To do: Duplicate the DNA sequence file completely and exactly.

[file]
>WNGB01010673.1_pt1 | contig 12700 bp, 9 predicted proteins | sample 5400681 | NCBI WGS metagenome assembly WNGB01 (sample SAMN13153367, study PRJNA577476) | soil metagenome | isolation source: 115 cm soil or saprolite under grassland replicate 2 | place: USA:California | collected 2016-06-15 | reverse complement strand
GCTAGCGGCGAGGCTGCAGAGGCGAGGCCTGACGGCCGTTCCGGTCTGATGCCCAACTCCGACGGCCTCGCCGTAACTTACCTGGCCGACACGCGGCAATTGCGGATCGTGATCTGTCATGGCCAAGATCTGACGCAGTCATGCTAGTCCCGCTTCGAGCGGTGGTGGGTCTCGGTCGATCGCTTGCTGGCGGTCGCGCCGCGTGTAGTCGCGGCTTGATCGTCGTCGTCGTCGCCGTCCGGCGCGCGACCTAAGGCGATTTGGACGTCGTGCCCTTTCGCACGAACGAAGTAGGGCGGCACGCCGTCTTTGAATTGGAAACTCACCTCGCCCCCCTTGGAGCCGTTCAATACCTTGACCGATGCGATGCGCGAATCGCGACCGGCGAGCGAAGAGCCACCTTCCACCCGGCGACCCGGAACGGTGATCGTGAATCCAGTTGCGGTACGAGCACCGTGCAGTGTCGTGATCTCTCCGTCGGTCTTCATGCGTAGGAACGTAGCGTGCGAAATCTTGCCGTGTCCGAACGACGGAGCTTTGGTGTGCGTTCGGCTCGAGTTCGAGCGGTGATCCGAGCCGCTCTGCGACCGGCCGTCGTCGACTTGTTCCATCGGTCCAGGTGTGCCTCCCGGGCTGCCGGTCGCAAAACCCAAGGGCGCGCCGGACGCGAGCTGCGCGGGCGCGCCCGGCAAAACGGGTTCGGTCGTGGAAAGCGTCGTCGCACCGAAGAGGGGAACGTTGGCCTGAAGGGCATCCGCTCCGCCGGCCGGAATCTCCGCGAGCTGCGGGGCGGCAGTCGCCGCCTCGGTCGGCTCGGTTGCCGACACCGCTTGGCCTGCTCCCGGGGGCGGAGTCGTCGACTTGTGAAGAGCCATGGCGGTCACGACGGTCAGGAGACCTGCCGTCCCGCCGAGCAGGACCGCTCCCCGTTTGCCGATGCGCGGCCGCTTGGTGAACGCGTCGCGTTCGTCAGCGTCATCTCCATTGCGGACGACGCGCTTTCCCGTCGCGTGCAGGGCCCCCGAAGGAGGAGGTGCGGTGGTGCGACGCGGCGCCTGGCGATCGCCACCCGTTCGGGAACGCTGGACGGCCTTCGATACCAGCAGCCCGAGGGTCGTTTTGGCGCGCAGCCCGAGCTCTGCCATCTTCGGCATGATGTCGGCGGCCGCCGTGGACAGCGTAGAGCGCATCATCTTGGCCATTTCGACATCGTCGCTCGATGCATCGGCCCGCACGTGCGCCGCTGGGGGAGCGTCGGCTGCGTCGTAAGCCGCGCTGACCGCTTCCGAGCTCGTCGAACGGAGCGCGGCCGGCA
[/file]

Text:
>WNGB01010673.1_pt1 | contig 12700 bp, 9 predicted proteins | sample 5400681 | NCBI WGS metagenome assembly WNGB01 (sample SAMN13153367, study PRJNA577476) | soil metagenome | isolation source: 115 cm soil or saprolite under grassland replicate 2 | place: USA:California | collected 2016-06-15 | reverse complement strand
GCTAGCGGCGAGGCTGCAGAGGCGAGGCCTGACGGCCGTTCCGGTCTGATGCCCAACTCCGACGGCCTCGCCGTAACTTACCTGGCCGACACGCGGCAATTGCGGATCGTGATCTGTCATGGCCAAGATCTGACGCAGTCATGCTAGTCCCGCTTCGAGCGGTGGTGGGTCTCGGTCGATCGCTTGCTGGCGGTCGCGCCGCGTGTAGTCGCGGCTTGATCGTCGTCGTCGTCGCCGTCCGGCGCGCGACCTAAGGCGATTTGGACGTCGTGCCCTTTCGCACGAACGAAGTAGGGCGGCACGCCGTCTTTGAATTGGAAACTCACCTCGCCCCCCTTGGAGCCGTTCAATACCTTGACCGATGCGATGCGCGAATCGCGACCGGCGAGCGAAGAGCCACCTTCCACCCGGCGACCCGGAACGGTGATCGTGAATCCAGTTGCGGTACGAGCACCGTGCAGTGTCGTGATCTCTCCGTCGGTCTTCATGCGTAGGAACGTAGCGTGCGAAATCTTGCCGTGTCCGAACGACGGAGCTTTGGTGTGCGTTCGGCTCGAGTTCGAGCGGTGATCCGAGCCGCTCTGCGACCGGCCGTCGTCGACTTGTTCCATCGGTCCAGGTGTGCCTCCCGGGCTGCCGGTCGCAAAACCCAAGGGCGCGCCGGACGCGAGCTGCGCGGGCGCGCCCGGCAAAACGGGTTCGGTCGTGGAAAGCGTCGTCGCACCGAAGAGGGGAACGTTGGCCTGAAGGGCATCCGCTCCGCCGGCCGGAATCTCCGCGAGCTGCGGGGCGGCAGTCGCCGCCTCGGTCGGCTCGGTTGCCGACACCGCTTGGCCTGCTCCCGGGGGCGGAGTCGTCGACTTGTGAAGAGCCATGGCGGTCACGACGGTCAGGAGACCTGCCGTCCCGCCGAGCAGGACCGCTCCCCGTTTGCCGATGCGCGGCCGCTTGGTGAACGCGTCGCGTTCGTCAGCGTCATCTCCATTGCGGACGACGCGCTTTCCCGTCGCGTGCAGGGCCCCCGAAGGAGGAGGTGCGGTGGTGCGACGCGGCGCCTGGCGATCGCCACCCGTTCGGGAACGCTGGACGGCCTTCGATACCAGCAGCCCGAGGGTCGTTTTGGCGCGCAGCCCGAGCTCTGCCATCTTCGGCATGATGTCGGCGGCCGCCGTGGACAGCGTAGAGCGCATCATCTTGGCCATTTCGACATCGTCGCTCGATGCATCGGCCCGCACGTGCGCCGCTGGGGGAGCGTCGGCTGCGTCGTAAGCCGCGCTGACCGCTTCCGAGCTCGTCGAACGGAGCGCGGCCGGCA